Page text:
Actually I was not thinking to get free today, this isn’t the problem now, what is throbbing my head are the words of Mother Teresa: Anita is dying! If she says so, it is true! No hope anymore! Doctors and relatives are nurturing us with illusions of cures and survival, but the words of the Saint cannot be challenged: in that very moment I know Anita will die soon, therefore I am more in the urge to reunite with her, who is in Italy, so far.

I spend the rest of the endless day crying in my confinement cell.

The only thought helping me is the acknowledgement that I was right when I resolved not to suicide during those long three nights when I got for the first time a shaving blade in the jail: three nights awake with the blade in the hand, a candle, and a big swollen jugular vein in my neck claiming for freedom.
Only me the candle the blade and the jugular in deep communication and meditation: three endless nights of extreme attraction for the sweet arms of Our Lady the Death.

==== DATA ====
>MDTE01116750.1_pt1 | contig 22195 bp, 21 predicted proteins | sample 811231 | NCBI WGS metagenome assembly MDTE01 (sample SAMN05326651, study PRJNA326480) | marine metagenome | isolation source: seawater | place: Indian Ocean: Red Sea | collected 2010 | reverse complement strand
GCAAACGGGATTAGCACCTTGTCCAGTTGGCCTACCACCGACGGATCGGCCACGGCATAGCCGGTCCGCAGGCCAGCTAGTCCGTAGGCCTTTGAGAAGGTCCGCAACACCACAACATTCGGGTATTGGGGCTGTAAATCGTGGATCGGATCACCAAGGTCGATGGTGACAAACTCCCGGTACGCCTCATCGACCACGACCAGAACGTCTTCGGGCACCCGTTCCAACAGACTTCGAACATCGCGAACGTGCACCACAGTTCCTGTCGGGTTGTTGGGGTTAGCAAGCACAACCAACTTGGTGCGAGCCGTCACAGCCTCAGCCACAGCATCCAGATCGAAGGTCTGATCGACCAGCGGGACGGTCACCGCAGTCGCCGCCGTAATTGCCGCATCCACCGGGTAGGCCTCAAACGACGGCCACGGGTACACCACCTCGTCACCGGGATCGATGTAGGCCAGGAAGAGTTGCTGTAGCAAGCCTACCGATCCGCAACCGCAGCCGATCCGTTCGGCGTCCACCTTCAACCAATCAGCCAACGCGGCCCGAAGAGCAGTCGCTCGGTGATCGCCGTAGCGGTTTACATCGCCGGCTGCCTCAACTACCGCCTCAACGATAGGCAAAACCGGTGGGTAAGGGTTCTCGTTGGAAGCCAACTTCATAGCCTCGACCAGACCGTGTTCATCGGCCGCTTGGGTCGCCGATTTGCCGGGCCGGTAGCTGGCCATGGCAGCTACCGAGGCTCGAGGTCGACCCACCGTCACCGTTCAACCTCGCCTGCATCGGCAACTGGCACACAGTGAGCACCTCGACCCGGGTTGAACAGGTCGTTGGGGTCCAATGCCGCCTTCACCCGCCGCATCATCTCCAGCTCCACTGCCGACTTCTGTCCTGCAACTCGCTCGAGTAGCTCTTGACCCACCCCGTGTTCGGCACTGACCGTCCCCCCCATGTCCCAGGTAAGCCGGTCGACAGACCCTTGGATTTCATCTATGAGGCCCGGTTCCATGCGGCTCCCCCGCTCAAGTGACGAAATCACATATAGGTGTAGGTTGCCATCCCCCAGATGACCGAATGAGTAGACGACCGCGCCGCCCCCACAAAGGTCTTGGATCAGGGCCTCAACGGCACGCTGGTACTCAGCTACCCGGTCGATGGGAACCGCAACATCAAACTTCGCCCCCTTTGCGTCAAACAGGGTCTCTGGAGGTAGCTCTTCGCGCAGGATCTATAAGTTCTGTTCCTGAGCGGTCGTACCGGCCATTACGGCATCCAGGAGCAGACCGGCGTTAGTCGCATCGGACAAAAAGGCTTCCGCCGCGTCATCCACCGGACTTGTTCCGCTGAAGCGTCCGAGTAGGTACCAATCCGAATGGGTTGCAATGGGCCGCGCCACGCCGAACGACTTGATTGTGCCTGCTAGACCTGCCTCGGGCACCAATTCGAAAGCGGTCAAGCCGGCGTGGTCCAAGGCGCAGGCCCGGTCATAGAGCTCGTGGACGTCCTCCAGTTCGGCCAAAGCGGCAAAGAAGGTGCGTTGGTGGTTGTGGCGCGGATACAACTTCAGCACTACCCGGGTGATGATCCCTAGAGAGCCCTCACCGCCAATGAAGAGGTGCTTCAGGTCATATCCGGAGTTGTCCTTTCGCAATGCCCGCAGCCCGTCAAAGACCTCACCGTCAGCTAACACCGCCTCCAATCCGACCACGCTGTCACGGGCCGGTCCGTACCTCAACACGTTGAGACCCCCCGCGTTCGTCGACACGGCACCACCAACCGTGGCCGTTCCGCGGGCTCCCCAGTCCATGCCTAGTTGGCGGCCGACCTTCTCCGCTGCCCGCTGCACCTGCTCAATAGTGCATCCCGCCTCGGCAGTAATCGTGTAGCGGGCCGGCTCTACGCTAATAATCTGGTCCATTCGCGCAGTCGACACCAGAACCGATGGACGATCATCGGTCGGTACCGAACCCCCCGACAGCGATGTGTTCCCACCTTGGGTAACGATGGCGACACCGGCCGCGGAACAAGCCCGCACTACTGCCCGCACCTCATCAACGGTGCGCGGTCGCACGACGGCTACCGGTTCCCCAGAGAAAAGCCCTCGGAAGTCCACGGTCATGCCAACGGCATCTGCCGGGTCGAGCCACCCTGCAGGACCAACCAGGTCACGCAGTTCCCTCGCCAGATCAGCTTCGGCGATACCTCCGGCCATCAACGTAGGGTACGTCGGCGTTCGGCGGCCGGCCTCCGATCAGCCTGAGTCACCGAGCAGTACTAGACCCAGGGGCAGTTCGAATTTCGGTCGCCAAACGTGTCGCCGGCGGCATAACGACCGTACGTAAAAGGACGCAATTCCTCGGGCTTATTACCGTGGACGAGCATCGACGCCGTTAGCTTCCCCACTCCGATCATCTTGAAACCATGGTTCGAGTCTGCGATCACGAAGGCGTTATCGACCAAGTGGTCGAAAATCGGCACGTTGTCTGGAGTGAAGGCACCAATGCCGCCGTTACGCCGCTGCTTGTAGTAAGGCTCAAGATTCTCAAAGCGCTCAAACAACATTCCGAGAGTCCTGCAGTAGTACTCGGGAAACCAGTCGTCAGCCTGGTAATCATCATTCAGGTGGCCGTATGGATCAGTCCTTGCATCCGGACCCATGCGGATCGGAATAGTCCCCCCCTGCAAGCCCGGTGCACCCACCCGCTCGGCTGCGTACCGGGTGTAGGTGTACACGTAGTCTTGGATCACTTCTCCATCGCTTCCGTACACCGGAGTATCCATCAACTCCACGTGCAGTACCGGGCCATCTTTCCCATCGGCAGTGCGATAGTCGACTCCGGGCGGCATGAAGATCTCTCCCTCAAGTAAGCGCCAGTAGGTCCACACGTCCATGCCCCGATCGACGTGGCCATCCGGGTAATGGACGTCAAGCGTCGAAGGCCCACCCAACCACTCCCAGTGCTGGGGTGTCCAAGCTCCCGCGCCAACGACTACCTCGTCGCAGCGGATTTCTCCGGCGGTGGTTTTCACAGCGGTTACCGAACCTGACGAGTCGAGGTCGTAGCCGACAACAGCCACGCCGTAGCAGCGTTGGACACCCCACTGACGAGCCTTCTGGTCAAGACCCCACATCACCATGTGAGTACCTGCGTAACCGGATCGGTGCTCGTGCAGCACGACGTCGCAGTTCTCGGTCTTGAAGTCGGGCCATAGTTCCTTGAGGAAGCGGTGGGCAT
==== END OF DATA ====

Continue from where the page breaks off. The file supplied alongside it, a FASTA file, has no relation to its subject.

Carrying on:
In the end I resisted the call wondering that may be, even 20 years after, Parvati could be needing me.

For a while the story of the letter of Mother Teresa looks like working against me: it is used politically in the never ending conflict between the two halves of the Goan population, the Hindu and the Christian (Goa was a Portuguese colony for 600 years).The Hindu fundamentalism rises, screaming at the scandal: How does she dare to challenge our justice?

The next day the vice-director of the jail brings me the funny newspaper: covering nearly half of the front page, in the midst of incomprehensible Sanskrit characters, there is a caricature of mine! Yes doubtless is me that guy with long hair, bear and glasses, sitting at a coffee shop in front of a table literary covered with grass, cigarette papers, pipes, syringes, tablets of any type and size, drug-packets and so on… while I’m answering proudly to the policeman busting me: “Arrest me if you like so, however Mother Teresa will set me scot free!”